Given a $5 \times 2$ dataset $\mathbf{X} =\left( \begin{array}{rr}-0.9&0.2\\2.4&0.7\\-1.4&1.0\\2.9&-0.5\\2.0&-1.0 \end{array} \right)$. Assume that $X\sim N_2(\mu, \Sigma)$.

Using $\hat{\mu}_{MLE}$ and $\hat{\Sigma}_{MLE}$, I need to calculate the eigenvalues and eigenvectors and draw an 80% probability ellipse. In the statistical books I've seen, it is usually stated that to draw such an ellipse, you use $\mathbf{S} = \frac{1}{n-1}\sum(\mathbf{x_j} - \mathbf{\bar{x}})(\mathbf{x_j} - \mathbf{\bar{x}})'$ and calculate the eigenvalues and eigenvectors for this matrix. Then you can draw the ellipse, using these eigenvectors and the calculated $\mathbf{\bar{x}}$.

My Question Now I now that $\hat{\Sigma}_{MLE} = \frac{n-1}{n}\mathbf{S}$. So what do I need to do here? Is it correct to use $\hat{\Sigma}_{MLE}$ to calculate the eigenvalues and -vectors and use them to find the 80% confidence interval, or do you always need to use $\mathbf{S}$?

  • $\begingroup$ If no one forces me to use $\hat{\Sigma}_{MLE}$, I will use $S$, because $S$ is unbiased estimate of $\Sigma$. $\endgroup$ – user158565 Oct 17 '18 at 15:22
  • $\begingroup$ I see that posting the question here worked better to generate some response :-) $\endgroup$ – StubbornAtom Oct 17 '18 at 15:56
  • $\begingroup$ Is what you want an ellipse that contains $X$ with 80% probability under the assumption that the true parameter values equals the MLEs? Or do you perhaps want an 80% en.wikipedia.org/wiki/Confidence_region for the unknown mean vector $\mu$? $\endgroup$ – Jarle Tufto Oct 18 '18 at 9:03
  • $\begingroup$ @JarleTufto An ellipse that contains $X$ with 80% probability. I believe that for an 80% confidence region for the unknown mean vector $\mu$, you do need to use $S$, and also the axes are divided by $sqrt(n)$? $\endgroup$ – Whizkid95 Oct 18 '18 at 9:36
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    $\begingroup$ If you want a prediction region containing $X$ with a certain probability taking into account uncertainty in estimated parameters, you can probably develop something analogous to a prediction interval for $\mu$ in the univariate normal case, based on Hotelling's T-squared distribution $\endgroup$ – Jarle Tufto Oct 26 '18 at 15:02

Assume first the the parameters $\boldsymbol\mu$ and $\boldsymbol\Sigma$ are known. Just as $\frac{x-\mu}\sigma$ is standard normal and $\frac{(x-\mu)^2}{\sigma^2}$ chi-square with 1 degree of freedom in the univariate case, the quadratic form $(\mathbf{x}-\boldsymbol\mu)^T\boldsymbol\Sigma^{-1}(\mathbf{x}-\boldsymbol\mu)$ is chi-square with $p$ degrees of freedom when $\mathbf{x}$ is multivariate normal. Hence, this pivot $$ (\mathbf{x}-\boldsymbol\mu)^T\boldsymbol\Sigma^{-1}(\mathbf{x}-\boldsymbol\mu)\le \chi_{p,\alpha}^2 \tag{1} $$ with probability $(1-\alpha)$. A probability region for $\mathbf{x}$ is found by inverting (1) with respect to $\mathbf{x}$. For points at the boundary of this set, ${\mathbf{L}^{-1}}(\mathbf{x}-\boldsymbol{\mu})$ lies on a circle with radius $\sqrt{\chi^2_{p,\alpha}}$ where $\mathbf L$ is the cholesky factor of $\boldsymbol\Sigma$ (or some other square root) such that $$ \mathbf{L}^{-1}(\mathbf{x}-\boldsymbol{\mu})=\sqrt{\chi^2_{p,\alpha}} \left[ \begin{matrix} \cos(\theta)\\ \sin(\theta) \end{matrix} \right]. $$ Hence, the boundary of the set (an ellipse) is described by the parametric curve $$ \mathbf{x}(\theta)= \boldsymbol{\mu} + \sqrt{\chi^2_{p,\alpha}}\mathbf{L} \left[ \begin{matrix} \cos(\theta)\\ \sin(\theta) \end{matrix} \right], $$ for $0<\theta <2\pi$.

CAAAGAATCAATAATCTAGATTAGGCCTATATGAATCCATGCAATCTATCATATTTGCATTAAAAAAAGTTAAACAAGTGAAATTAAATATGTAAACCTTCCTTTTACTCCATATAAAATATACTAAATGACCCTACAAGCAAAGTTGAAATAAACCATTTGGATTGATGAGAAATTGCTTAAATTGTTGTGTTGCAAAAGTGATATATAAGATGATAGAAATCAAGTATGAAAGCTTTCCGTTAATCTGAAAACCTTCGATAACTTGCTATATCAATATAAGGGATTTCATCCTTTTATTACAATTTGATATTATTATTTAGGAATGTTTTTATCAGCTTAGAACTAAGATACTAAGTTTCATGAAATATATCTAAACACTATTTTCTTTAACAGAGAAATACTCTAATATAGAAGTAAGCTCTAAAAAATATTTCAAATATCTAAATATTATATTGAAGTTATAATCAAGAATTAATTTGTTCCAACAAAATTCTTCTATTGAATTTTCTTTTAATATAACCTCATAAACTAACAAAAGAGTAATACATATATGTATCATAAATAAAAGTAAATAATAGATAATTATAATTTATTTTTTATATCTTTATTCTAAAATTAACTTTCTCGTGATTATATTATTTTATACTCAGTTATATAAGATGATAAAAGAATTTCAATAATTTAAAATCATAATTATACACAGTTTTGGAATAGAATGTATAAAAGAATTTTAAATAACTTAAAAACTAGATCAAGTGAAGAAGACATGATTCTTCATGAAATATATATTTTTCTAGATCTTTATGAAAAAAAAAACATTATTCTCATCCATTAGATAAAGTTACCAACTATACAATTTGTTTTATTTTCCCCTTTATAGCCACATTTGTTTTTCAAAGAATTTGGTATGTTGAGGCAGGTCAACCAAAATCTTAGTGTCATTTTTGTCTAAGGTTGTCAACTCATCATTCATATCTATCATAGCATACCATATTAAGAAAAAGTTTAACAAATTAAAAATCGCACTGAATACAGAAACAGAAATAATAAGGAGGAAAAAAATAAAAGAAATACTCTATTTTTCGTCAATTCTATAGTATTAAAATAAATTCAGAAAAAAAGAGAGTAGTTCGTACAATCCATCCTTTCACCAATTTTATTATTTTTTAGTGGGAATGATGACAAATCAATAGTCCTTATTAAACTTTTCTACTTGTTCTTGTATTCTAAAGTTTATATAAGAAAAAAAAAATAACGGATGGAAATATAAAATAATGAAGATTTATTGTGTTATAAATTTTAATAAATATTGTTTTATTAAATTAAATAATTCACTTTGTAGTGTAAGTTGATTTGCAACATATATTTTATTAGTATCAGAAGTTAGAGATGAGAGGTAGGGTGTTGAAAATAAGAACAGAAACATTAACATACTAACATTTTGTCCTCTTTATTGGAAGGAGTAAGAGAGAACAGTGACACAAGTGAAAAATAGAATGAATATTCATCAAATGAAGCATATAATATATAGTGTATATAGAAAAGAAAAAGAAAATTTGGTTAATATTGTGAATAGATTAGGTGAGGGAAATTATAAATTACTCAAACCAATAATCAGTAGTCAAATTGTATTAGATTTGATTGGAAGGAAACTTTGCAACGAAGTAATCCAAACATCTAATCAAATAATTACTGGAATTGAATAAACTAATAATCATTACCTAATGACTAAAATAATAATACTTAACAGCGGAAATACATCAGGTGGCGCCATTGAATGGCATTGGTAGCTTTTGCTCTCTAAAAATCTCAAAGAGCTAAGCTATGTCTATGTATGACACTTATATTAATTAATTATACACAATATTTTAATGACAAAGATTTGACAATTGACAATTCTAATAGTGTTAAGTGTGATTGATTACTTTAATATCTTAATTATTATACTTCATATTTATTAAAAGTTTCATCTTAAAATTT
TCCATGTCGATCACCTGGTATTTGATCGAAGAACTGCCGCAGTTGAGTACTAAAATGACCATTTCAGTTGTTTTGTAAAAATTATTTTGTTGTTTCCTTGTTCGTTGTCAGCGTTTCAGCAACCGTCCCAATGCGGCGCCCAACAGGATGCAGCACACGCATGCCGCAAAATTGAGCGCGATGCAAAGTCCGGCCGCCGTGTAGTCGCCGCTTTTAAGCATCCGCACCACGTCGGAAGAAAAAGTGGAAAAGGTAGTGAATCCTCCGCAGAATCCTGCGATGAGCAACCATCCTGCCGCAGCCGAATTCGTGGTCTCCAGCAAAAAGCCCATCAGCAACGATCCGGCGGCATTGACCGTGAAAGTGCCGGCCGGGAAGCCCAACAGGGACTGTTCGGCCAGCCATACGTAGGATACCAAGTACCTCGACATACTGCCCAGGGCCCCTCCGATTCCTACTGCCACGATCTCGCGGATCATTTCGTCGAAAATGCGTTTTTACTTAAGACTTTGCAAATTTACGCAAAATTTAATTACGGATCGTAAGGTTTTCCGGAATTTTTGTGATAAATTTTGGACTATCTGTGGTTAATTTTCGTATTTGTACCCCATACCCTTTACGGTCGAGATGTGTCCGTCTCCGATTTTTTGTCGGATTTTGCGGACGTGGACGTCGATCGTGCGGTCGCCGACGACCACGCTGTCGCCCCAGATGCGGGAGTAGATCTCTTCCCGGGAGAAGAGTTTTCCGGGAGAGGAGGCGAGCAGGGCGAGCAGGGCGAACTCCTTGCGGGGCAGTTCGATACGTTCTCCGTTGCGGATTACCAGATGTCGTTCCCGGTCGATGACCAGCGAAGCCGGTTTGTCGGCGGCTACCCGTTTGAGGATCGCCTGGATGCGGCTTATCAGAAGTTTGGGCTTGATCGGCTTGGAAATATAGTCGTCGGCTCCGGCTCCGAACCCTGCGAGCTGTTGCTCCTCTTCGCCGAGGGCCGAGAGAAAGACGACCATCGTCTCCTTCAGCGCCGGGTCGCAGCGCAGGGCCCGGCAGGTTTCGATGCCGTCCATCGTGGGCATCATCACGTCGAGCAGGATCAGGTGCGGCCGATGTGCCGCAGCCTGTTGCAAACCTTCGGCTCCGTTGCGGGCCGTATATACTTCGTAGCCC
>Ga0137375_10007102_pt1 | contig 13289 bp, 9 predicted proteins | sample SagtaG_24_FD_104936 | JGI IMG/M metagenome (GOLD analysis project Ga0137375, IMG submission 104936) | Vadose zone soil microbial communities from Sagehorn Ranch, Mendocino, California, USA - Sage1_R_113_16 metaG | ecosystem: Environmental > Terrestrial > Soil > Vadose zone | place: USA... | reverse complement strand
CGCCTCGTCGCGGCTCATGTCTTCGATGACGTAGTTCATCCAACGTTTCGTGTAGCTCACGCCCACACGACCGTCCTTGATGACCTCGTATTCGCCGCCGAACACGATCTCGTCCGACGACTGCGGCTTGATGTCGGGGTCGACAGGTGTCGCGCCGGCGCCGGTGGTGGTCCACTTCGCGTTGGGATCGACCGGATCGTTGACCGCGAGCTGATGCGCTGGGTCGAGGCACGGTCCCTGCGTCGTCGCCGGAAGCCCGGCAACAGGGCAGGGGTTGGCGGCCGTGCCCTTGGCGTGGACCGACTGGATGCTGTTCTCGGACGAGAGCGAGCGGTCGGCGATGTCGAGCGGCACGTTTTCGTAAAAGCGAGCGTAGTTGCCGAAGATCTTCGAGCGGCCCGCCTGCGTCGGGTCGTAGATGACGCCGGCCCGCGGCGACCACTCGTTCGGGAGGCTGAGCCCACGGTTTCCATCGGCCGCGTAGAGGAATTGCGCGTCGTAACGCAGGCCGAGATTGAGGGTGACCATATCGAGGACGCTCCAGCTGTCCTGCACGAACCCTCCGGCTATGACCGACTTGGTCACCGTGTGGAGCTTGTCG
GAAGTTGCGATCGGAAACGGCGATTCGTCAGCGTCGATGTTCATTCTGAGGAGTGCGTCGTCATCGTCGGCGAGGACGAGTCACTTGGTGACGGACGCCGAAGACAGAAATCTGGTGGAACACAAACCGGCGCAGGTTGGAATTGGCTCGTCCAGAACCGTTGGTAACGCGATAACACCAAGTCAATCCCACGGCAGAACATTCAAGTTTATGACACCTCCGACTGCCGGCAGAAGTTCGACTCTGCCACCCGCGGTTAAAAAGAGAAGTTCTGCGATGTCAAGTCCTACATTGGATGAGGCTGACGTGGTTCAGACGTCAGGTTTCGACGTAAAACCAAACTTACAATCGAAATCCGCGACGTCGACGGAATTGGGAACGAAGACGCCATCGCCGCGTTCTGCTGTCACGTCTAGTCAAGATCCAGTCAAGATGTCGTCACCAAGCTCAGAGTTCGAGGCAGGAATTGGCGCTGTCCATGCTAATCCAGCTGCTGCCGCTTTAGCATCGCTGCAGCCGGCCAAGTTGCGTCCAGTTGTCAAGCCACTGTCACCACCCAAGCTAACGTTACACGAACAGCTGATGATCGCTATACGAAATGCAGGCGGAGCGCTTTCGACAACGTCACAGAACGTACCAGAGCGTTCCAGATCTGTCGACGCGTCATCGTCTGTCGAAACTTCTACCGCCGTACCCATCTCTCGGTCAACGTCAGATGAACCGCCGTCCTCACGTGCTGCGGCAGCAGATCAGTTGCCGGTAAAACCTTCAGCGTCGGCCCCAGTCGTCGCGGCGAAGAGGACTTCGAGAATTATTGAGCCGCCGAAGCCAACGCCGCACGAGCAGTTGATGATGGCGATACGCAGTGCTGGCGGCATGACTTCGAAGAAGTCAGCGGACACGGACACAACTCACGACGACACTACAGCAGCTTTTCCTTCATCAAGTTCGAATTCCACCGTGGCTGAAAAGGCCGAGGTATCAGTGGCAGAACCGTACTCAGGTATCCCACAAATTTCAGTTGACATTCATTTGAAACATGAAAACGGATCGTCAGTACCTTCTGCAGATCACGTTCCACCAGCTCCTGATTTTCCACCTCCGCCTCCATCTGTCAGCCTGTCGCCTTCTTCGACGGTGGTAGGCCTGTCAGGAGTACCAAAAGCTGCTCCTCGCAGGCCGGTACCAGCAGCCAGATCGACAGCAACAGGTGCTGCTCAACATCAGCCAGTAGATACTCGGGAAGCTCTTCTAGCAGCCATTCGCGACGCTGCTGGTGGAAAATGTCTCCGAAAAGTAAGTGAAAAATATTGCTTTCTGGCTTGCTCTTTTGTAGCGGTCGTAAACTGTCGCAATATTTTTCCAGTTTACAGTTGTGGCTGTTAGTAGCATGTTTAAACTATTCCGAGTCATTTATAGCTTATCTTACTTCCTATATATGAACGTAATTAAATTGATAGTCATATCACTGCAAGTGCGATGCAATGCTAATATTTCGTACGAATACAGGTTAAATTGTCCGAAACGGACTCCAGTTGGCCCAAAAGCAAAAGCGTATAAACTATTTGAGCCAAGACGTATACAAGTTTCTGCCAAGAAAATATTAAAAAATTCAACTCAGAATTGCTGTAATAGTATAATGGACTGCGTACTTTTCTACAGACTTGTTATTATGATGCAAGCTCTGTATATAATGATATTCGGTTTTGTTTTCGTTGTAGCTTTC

If the parameters are unknown and we we use $\bar{\mathbf{x}}$ to estimate $\boldsymbol\mu$, $\mathbf{x}-\bar{\mathbf{x}} \sim N_p(0,(1+1/n))\boldsymbol{\Sigma})$. Hence, $(1+1/n)^{-1}(\mathbf{x}-\bar{\mathbf{x}})^T\boldsymbol\Sigma^{-1}(\mathbf{x}-\bar{\mathbf{x}})$ is chi-square with $p$ degrees of freedom. Substituting $\boldsymbol\Sigma$ by its estimate $\hat{\boldsymbol\Sigma}=\frac1{n-1}\mathbf{X}^T \mathbf{X}$ the resulting pivot is instead Hotelling $T$-squared distributed with $p$ and $n-p$ degrees of freedom (analogous to the $F_{1,n-1}$ distributed squared $t$-statistic in the univariate case) such that $$ \Big(1+\frac1n\Big)^{-1}(\mathbf{x}-\bar{\mathbf{x}})^T\hat{\boldsymbol\Sigma}^{-1}(\mathbf{x}-\bar{\mathbf{x}}) \le T^2_{p,n-p,\alpha} \tag{2} $$ with probability $(1-\alpha)$. Because the Hotelling $T$-squared is just a rescaled $F$-distribution, the above quantile equals $\frac{p(n-1)}{n-p}F_{p,n-p,\alpha}$.

Inverting (2) with respect to $\mathbf{x}$ leads to a prediction region with boundary described by the parametric curve $$ \mathbf{x}(\theta)= \bar{\mathbf x} + \sqrt{\Big(1+\frac1n\Big)\frac{p(n-1)}{n-p}F_{p,n-p,\alpha}}\hat{\mathbf{L}} \left[ \begin{matrix} \cos(\theta)\\ \sin(\theta) \end{matrix} \right] $$ where $\hat{\mathbf L}$ is the cholesky factor of the sample variance matrix $\hat{\boldsymbol\Sigma}$.

Code computing this for the data in the original question:

pred.int.mvnorm <- function(x, alpha=.05) {
  p <- ncol(x)
  n <- nrow(x)
  Sigmahat <- var(x)
  xbar <- apply(x,2,mean)
  theta <- seq(0, 2*pi, length=100)
  polygon <- xbar + 
    sqrt(p*(n-1)/(n-p)*(1 + 1/n)*qf(alpha, p, n - p, lower.tail = FALSE))*
    t(chol(Sigmahat)) %*% 
    rbind(cos(theta), sin(theta))
x <- matrix(c(-0.9,2.4,-1.4,2.9,2.0,0.2,0.7,1.0,-0.5,-1.0),ncol=2)
plot(pred.int.mvnorm(x), type="l",xlab=expression(x[1]),ylab=expression(x[2]))

enter image description here

More code testing the coverage

hits <- 0
for (i in 1:1e+5) {
  x <- rmvnorm(6, sigma = diag(2))
  pred.int <- pred.int.mvnorm(x[-1,])
  x <- x[1,]
  if (point.in.polygon(x[1], x[2], pred.int[,1], pred.int[,2])==1)
    hits <- hits + 1
[1] 94955
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